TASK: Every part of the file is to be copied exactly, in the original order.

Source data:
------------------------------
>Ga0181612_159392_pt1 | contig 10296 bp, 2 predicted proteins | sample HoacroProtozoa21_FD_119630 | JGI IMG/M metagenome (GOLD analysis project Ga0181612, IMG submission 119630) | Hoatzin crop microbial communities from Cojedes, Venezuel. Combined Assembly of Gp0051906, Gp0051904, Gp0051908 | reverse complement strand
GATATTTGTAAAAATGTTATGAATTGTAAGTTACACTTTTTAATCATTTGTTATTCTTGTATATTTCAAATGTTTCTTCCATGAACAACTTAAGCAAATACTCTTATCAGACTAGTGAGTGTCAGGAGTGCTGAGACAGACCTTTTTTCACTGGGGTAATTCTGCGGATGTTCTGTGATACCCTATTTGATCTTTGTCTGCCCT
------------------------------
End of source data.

>Ga0181612_159392_pt1 | contig 10296 bp, 2 predicted proteins | sample HoacroProtozoa21_FD_119630 | JGI IMG/M metagenome (GOLD analysis project Ga0181612, IMG submission 119630) | Hoatzin crop microbial communities from Cojedes, Venezuel. Combined Assembly of Gp0051906, Gp0051904, Gp0051908 | reverse complement strand
GATATTTGTAAAAATGTTATGAATTGTAAGTTACACTTTTTAATCATTTGTTATTCTTGTATATTTCAAATGTTTCTTCCATGAACAACTTAAGCAAATACTCTTATCAGACTAGTGAGTGTCAGGAGTGCTGAGACAGACCTTTTTTCACTGGGGTAATTCTGCGGATGTTCTGTGATACCCTATTTGATCTTTGTCTGCCCT